Update: the 2009 Yamaha R1 has been revealed. Check out our story here.
French motorcycle magazine MotoRevue commissioned this image to show what it thinks the 2009 Yamaha R1 will look like, also reporting that factory sources have revealed the bike may use an M1-style big bang engine. While we don’t think Yamaha will alter the R1 brand’s look to such a radical degree, this illustration does highlight the M1-influence that is allegedly making its way into the new machine.
>If the rumored big-bang engine does reach production, it could be a
genuine game changer for the liter bike class, offering the X-factor
the new R1 desperately needs if it’s to regain performance superiority
over bikes like the 2008 Honda CBR1000RR and 2009 Suzuki GSX-R 1000. It could also be the M1-influence Randy Mamola mentioned.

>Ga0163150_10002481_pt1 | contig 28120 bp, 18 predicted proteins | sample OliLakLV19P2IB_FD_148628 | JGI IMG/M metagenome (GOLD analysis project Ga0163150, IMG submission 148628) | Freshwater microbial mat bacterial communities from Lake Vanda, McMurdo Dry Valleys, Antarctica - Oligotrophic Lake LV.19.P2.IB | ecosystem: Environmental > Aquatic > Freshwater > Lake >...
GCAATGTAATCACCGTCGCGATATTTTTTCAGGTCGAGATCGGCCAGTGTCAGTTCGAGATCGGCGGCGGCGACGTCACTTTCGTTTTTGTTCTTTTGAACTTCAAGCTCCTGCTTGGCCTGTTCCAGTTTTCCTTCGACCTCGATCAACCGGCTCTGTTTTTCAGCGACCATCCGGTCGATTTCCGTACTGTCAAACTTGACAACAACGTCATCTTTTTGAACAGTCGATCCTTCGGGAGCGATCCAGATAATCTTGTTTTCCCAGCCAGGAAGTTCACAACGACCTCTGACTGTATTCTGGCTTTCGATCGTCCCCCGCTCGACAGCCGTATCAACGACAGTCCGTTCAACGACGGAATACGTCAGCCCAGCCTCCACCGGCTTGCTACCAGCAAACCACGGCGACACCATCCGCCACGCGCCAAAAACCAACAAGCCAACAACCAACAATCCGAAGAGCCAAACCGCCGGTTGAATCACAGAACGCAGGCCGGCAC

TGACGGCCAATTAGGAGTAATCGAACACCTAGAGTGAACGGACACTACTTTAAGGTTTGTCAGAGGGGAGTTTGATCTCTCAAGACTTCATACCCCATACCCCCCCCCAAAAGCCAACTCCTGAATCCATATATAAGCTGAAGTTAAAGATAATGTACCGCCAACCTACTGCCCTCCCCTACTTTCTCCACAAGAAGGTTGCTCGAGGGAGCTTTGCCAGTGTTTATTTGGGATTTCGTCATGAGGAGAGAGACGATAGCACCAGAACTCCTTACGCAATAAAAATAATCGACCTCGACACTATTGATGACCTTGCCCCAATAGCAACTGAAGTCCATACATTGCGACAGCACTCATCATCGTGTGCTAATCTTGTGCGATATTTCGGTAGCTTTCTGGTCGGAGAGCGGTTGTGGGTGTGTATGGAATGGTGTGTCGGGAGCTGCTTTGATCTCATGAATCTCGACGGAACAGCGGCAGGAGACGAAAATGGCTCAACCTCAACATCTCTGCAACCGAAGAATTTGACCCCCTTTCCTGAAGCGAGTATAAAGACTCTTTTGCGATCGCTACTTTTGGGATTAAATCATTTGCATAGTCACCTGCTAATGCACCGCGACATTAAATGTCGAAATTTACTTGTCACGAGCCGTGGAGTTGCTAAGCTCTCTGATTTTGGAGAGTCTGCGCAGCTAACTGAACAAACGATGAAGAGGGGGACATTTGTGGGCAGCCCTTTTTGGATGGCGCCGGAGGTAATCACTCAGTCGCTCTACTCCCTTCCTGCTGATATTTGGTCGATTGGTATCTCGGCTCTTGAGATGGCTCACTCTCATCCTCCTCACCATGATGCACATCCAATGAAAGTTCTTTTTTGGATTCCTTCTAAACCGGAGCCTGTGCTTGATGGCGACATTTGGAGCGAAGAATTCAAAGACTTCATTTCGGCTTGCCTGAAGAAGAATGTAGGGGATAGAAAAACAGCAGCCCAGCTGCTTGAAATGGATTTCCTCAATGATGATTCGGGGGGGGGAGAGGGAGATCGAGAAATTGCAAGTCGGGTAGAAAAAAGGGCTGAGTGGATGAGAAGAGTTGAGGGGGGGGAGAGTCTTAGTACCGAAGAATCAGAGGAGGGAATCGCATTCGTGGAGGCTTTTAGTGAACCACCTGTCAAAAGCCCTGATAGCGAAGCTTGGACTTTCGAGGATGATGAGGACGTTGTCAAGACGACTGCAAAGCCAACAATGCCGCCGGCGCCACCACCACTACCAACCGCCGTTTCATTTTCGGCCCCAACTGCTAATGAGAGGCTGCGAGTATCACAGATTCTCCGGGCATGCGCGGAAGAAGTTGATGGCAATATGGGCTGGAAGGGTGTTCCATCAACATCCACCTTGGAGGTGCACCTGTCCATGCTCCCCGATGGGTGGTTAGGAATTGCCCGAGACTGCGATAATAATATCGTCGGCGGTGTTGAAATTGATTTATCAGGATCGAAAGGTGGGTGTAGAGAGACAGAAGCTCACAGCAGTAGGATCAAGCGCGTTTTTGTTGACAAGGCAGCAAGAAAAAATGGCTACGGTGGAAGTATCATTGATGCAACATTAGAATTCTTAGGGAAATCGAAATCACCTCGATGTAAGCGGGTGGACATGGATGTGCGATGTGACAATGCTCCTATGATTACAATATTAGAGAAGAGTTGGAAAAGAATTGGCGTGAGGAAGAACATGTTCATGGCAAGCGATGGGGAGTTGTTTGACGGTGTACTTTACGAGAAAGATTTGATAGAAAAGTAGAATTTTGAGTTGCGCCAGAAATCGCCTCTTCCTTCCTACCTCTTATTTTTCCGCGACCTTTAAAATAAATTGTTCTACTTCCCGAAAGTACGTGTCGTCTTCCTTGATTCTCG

Currently employed by Yamaha in MotoGP, big bang engines combine the
power of an inline-four with the traction of a v-twin. Essentially, the
cylinders are fired two-by-two, spacing out the power pulses, allowing
the rear tire time to regain traction between them. Such a development
could be a major boon to a road bike, making its immense power easier,
safer and more controllable. However, the huge pulses of power put a
large amount of stress on an engine’s components; not a problem in
MotoGP, where the engines receive frequent rebuilds, but a potential
issue in any road bike. Yamaha is rumored to have developed a
1-2-1-cylinder big bang engine for British Superbike in which an
individual cylinder was fired in advance of the large power pulse,
“priming” the crank shaft for the arrival of huge stresses. Should a
big bang engine reach production, it could employ this arrangement.
Yamaha is expected to officially unveil the 2009 R1 this fall, we’ll keep you updated.